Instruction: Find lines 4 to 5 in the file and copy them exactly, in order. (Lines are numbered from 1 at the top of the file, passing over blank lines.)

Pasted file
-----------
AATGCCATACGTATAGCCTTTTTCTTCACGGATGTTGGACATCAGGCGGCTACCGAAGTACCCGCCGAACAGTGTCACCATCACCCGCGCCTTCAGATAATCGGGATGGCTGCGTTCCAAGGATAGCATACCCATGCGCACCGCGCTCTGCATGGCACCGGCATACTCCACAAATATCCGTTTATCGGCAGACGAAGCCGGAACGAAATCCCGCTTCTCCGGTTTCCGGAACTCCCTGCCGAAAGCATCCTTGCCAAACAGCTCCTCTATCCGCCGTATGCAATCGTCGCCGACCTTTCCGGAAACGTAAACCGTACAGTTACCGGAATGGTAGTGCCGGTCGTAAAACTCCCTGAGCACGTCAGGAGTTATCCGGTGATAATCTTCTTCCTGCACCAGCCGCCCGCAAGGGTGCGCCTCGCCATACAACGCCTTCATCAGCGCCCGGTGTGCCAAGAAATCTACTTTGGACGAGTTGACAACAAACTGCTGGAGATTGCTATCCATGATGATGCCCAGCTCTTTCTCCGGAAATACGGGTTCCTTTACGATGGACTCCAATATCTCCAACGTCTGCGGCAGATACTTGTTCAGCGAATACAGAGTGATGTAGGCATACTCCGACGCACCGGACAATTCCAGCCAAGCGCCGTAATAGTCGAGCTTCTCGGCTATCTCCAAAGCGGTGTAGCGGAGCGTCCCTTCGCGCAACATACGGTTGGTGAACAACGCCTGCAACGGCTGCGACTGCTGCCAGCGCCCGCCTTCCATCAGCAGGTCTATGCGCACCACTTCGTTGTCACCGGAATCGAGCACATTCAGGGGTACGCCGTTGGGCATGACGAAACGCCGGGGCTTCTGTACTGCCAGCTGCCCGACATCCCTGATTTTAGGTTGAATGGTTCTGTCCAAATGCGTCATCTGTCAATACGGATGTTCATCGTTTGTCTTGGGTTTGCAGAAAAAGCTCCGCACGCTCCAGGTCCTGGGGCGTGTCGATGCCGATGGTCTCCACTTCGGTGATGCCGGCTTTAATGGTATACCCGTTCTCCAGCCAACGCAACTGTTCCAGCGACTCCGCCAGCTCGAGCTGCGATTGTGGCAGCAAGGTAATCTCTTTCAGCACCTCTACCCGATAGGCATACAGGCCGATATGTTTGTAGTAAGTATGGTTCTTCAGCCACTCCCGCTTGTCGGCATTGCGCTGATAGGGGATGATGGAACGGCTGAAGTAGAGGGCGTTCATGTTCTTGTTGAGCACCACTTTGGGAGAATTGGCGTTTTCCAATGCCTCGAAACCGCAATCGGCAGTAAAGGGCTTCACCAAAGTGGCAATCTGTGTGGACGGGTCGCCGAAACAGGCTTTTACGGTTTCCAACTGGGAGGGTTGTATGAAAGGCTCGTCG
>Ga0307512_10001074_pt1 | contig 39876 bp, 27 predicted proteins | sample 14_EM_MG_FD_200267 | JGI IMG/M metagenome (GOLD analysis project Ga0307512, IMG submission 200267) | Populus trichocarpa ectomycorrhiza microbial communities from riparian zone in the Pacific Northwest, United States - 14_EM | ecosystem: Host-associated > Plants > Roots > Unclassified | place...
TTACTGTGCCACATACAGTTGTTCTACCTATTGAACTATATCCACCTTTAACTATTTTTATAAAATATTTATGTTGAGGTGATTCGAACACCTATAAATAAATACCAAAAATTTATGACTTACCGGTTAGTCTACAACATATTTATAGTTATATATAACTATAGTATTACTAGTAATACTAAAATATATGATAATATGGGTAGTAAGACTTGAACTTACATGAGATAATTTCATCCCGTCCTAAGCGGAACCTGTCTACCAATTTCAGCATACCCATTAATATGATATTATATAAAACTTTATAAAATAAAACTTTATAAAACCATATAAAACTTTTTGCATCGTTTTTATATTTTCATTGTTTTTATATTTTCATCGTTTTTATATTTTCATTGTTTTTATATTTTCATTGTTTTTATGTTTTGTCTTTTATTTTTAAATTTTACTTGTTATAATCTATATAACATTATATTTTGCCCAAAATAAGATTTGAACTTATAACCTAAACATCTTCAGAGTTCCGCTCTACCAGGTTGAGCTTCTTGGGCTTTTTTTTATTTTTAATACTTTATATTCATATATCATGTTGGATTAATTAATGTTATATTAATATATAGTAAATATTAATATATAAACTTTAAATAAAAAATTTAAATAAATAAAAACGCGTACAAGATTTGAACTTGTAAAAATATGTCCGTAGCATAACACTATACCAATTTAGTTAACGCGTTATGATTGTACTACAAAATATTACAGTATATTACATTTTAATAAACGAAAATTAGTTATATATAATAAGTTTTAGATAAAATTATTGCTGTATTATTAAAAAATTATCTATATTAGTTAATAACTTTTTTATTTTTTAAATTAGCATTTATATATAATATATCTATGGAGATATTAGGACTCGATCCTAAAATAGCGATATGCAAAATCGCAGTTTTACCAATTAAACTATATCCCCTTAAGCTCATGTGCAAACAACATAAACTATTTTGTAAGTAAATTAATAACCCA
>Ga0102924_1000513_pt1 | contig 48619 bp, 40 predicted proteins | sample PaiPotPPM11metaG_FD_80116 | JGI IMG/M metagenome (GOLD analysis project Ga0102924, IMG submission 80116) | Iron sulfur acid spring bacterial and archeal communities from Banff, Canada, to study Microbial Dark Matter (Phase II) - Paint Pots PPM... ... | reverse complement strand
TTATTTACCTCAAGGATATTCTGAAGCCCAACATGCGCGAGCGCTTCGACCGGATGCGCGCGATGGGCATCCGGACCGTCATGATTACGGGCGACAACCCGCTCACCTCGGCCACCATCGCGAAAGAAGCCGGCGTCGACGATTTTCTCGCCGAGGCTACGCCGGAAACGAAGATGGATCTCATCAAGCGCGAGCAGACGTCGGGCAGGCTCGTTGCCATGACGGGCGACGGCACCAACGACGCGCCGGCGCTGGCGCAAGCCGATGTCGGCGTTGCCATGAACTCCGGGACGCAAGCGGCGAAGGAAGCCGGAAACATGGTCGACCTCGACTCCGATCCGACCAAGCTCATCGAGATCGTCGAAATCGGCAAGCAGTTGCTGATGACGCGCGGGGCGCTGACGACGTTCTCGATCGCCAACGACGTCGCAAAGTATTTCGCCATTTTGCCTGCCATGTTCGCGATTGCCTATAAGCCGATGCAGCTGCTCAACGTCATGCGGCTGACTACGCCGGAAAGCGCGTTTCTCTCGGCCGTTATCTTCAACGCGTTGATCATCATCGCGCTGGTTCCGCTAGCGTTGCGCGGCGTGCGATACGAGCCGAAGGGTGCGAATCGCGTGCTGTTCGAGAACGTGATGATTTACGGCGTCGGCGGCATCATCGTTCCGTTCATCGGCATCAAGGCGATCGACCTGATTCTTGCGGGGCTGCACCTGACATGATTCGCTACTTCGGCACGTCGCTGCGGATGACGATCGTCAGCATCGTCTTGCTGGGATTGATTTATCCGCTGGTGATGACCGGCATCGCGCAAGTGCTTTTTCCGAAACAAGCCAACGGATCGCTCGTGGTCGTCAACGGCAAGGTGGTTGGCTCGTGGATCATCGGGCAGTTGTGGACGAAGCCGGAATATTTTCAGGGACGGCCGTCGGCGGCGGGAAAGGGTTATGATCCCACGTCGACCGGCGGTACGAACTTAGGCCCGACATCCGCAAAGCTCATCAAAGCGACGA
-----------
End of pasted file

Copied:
>Ga0102924_1000513_pt1 | contig 48619 bp, 40 predicted proteins | sample PaiPotPPM11metaG_FD_80116 | JGI IMG/M metagenome (GOLD analysis project Ga0102924, IMG submission 80116) | Iron sulfur acid spring bacterial and archeal communities from Banff, Canada, to study Microbial Dark Matter (Phase II) - Paint Pots PPM... ... | reverse complement strand
TTATTTACCTCAAGGATATTCTGAAGCCCAACATGCGCGAGCGCTTCGACCGGATGCGCGCGATGGGCATCCGGACCGTCATGATTACGGGCGACAACCCGCTCACCTCGGCCACCATCGCGAAAGAAGCCGGCGTCGACGATTTTCTCGCCGAGGCTACGCCGGAAACGAAGATGGATCTCATCAAGCGCGAGCAGACGTCGGGCAGGCTCGTTGCCATGACGGGCGACGGCACCAACGACGCGCCGGCGCTGGCGCAAGCCGATGTCGGCGTTGCCATGAACTCCGGGACGCAAGCGGCGAAGGAAGCCGGAAACATGGTCGACCTCGACTCCGATCCGACCAAGCTCATCGAGATCGTCGAAATCGGCAAGCAGTTGCTGATGACGCGCGGGGCGCTGACGACGTTCTCGATCGCCAACGACGTCGCAAAGTATTTCGCCATTTTGCCTGCCATGTTCGCGATTGCCTATAAGCCGATGCAGCTGCTCAACGTCATGCGGCTGACTACGCCGGAAAGCGCGTTTCTCTCGGCCGTTATCTTCAACGCGTTGATCATCATCGCGCTGGTTCCGCTAGCGTTGCGCGGCGTGCGATACGAGCCGAAGGGTGCGAATCGCGTGCTGTTCGAGAACGTGATGATTTACGGCGTCGGCGGCATCATCGTTCCGTTCATCGGCATCAAGGCGATCGACCTGATTCTTGCGGGGCTGCACCTGACATGATTCGCTACTTCGGCACGTCGCTGCGGATGACGATCGTCAGCATCGTCTTGCTGGGATTGATTTATCCGCTGGTGATGACCGGCATCGCGCAAGTGCTTTTTCCGAAACAAGCCAACGGATCGCTCGTGGTCGTCAACGGCAAGGTGGTTGGCTCGTGGATCATCGGGCAGTTGTGGACGAAGCCGGAATATTTTCAGGGACGGCCGTCGGCGGCGGGAAAGGGTTATGATCCCACGTCGACCGGCGGTACGAACTTAGGCCCGACATCCGCAAAGCTCATCAAAGCGACGA